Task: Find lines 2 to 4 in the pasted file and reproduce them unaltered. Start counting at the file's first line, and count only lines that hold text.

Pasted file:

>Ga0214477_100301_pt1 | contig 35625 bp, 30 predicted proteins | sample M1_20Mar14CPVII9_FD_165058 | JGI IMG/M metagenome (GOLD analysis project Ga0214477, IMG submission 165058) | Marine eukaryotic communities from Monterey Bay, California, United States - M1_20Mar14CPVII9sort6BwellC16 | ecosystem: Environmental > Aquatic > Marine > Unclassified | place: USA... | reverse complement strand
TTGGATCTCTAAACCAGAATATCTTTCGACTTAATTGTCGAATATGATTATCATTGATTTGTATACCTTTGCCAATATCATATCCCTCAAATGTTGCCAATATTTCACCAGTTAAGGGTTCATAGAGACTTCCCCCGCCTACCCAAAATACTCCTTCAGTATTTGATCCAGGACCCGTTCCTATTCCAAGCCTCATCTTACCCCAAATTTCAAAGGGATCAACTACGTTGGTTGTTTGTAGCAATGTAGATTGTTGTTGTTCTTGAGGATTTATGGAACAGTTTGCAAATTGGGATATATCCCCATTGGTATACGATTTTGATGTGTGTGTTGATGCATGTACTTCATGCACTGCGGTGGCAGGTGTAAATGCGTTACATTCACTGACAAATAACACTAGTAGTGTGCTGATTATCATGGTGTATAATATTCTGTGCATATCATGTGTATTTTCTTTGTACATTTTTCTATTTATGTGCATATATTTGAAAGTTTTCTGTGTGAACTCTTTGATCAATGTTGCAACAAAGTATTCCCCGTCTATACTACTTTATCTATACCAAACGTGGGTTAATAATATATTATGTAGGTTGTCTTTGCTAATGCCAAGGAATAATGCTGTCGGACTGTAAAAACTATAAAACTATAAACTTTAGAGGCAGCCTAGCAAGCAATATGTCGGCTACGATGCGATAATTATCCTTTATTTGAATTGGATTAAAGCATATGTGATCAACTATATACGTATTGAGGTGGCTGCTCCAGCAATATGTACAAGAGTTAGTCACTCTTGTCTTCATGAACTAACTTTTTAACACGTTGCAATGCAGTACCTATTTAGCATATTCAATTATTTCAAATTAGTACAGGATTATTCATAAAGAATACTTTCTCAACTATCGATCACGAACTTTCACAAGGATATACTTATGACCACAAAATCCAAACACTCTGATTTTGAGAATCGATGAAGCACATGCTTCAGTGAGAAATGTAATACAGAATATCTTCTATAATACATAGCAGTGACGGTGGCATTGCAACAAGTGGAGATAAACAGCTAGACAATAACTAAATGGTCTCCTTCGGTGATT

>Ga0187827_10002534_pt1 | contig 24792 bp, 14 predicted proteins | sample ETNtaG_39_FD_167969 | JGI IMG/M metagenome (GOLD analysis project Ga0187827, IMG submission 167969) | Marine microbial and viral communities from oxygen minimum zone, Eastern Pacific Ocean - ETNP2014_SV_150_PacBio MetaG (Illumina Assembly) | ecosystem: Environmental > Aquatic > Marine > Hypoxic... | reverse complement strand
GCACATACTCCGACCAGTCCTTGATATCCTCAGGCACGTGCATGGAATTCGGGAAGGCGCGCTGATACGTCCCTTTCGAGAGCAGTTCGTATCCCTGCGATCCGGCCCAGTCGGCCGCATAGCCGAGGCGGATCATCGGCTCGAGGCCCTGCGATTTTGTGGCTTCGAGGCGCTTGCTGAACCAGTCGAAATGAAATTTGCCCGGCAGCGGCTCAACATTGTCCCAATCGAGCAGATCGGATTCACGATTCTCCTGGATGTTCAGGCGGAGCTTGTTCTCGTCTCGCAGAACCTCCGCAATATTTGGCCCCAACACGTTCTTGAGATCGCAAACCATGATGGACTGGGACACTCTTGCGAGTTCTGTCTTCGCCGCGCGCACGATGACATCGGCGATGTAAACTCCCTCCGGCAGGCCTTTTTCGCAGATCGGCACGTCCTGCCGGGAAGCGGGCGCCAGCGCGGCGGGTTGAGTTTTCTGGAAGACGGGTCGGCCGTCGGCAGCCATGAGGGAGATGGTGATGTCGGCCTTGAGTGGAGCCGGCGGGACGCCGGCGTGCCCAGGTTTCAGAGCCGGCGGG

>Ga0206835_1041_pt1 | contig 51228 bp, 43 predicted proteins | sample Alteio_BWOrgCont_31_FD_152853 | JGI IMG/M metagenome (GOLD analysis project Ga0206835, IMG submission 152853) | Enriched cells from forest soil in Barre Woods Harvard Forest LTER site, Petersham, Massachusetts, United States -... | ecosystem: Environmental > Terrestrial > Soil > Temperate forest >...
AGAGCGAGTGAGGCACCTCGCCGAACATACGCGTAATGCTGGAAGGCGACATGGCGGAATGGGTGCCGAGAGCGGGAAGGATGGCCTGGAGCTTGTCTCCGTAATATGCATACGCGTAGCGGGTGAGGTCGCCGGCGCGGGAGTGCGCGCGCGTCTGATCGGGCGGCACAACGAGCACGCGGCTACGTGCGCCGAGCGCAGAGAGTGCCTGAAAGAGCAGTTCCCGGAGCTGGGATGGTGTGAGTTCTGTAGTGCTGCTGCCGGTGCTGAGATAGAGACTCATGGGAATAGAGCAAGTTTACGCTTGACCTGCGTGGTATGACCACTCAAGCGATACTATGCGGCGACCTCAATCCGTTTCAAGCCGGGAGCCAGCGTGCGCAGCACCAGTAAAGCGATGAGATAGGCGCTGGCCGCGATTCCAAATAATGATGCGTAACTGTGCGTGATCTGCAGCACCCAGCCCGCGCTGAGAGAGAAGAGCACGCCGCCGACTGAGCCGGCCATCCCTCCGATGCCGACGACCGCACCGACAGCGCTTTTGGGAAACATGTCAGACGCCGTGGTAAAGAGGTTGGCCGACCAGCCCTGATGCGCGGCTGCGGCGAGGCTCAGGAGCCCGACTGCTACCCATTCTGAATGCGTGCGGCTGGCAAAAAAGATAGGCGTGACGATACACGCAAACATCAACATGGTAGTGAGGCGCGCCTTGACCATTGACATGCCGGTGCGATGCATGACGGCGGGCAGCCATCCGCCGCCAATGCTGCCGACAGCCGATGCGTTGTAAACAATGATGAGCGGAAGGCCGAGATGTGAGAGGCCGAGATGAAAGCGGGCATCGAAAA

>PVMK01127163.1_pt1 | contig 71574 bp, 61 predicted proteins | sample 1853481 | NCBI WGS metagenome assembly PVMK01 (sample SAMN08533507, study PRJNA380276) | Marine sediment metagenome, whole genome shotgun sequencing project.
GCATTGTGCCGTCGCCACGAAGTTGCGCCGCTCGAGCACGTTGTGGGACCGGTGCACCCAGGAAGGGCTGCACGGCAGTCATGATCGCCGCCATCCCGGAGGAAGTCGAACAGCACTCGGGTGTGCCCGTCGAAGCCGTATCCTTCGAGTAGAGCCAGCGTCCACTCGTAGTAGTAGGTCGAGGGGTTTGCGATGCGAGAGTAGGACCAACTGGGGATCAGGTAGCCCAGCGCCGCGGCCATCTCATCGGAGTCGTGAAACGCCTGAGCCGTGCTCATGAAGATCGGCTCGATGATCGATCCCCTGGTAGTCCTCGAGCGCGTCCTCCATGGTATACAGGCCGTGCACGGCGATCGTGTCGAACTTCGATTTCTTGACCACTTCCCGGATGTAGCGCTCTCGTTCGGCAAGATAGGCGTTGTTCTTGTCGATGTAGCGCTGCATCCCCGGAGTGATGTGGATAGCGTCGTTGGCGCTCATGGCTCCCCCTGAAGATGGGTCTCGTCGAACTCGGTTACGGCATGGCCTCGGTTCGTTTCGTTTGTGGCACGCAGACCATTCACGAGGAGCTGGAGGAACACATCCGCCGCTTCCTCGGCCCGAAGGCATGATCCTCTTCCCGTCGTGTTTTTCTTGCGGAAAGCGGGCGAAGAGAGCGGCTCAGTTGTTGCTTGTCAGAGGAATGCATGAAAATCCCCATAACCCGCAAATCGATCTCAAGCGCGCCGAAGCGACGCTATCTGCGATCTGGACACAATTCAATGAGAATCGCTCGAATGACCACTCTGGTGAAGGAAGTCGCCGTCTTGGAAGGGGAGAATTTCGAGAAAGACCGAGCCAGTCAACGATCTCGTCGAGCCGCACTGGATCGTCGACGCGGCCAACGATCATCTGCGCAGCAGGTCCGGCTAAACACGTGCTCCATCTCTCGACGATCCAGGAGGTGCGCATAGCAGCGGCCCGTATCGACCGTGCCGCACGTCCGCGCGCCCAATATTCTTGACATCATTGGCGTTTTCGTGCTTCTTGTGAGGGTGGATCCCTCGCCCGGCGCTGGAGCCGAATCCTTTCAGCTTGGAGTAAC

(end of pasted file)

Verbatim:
TTGGATCTCTAAACCAGAATATCTTTCGACTTAATTGTCGAATATGATTATCATTGATTTGTATACCTTTGCCAATATCATATCCCTCAAATGTTGCCAATATTTCACCAGTTAAGGGTTCATAGAGACTTCCCCCGCCTACCCAAAATACTCCTTCAGTATTTGATCCAGGACCCGTTCCTATTCCAAGCCTCATCTTACCCCAAATTTCAAAGGGATCAACTACGTTGGTTGTTTGTAGCAATGTAGATTGTTGTTGTTCTTGAGGATTTATGGAACAGTTTGCAAATTGGGATATATCCCCATTGGTATACGATTTTGATGTGTGTGTTGATGCATGTACTTCATGCACTGCGGTGGCAGGTGTAAATGCGTTACATTCACTGACAAATAACACTAGTAGTGTGCTGATTATCATGGTGTATAATATTCTGTGCATATCATGTGTATTTTCTTTGTACATTTTTCTATTTATGTGCATATATTTGAAAGTTTTCTGTGTGAACTCTTTGATCAATGTTGCAACAAAGTATTCCCCGTCTATACTACTTTATCTATACCAAACGTGGGTTAATAATATATTATGTAGGTTGTCTTTGCTAATGCCAAGGAATAATGCTGTCGGACTGTAAAAACTATAAAACTATAAACTTTAGAGGCAGCCTAGCAAGCAATATGTCGGCTACGATGCGATAATTATCCTTTATTTGAATTGGATTAAAGCATATGTGATCAACTATATACGTATTGAGGTGGCTGCTCCAGCAATATGTACAAGAGTTAGTCACTCTTGTCTTCATGAACTAACTTTTTAACACGTTGCAATGCAGTACCTATTTAGCATATTCAATTATTTCAAATTAGTACAGGATTATTCATAAAGAATACTTTCTCAACTATCGATCACGAACTTTCACAAGGATATACTTATGACCACAAAATCCAAACACTCTGATTTTGAGAATCGATGAAGCACATGCTTCAGTGAGAAATGTAATACAGAATATCTTCTATAATACATAGCAGTGACGGTGGCATTGCAACAAGTGGAGATAAACAGCTAGACAATAACTAAATGGTCTCCTTCGGTGATT

>Ga0187827_10002534_pt1 | contig 24792 bp, 14 predicted proteins | sample ETNtaG_39_FD_167969 | JGI IMG/M metagenome (GOLD analysis project Ga0187827, IMG submission 167969) | Marine microbial and viral communities from oxygen minimum zone, Eastern Pacific Ocean - ETNP2014_SV_150_PacBio MetaG (Illumina Assembly) | ecosystem: Environmental > Aquatic > Marine > Hypoxic... | reverse complement strand
GCACATACTCCGACCAGTCCTTGATATCCTCAGGCACGTGCATGGAATTCGGGAAGGCGCGCTGATACGTCCCTTTCGAGAGCAGTTCGTATCCCTGCGATCCGGCCCAGTCGGCCGCATAGCCGAGGCGGATCATCGGCTCGAGGCCCTGCGATTTTGTGGCTTCGAGGCGCTTGCTGAACCAGTCGAAATGAAATTTGCCCGGCAGCGGCTCAACATTGTCCCAATCGAGCAGATCGGATTCACGATTCTCCTGGATGTTCAGGCGGAGCTTGTTCTCGTCTCGCAGAACCTCCGCAATATTTGGCCCCAACACGTTCTTGAGATCGCAAACCATGATGGACTGGGACACTCTTGCGAGTTCTGTCTTCGCCGCGCGCACGATGACATCGGCGATGTAAACTCCCTCCGGCAGGCCTTTTTCGCAGATCGGCACGTCCTGCCGGGAAGCGGGCGCCAGCGCGGCGGGTTGAGTTTTCTGGAAGACGGGTCGGCCGTCGGCAGCCATGAGGGAGATGGTGATGTCGGCCTTGAGTGGAGCCGGCGGGACGCCGGCGTGCCCAGGTTTCAGAGCCGGCGGG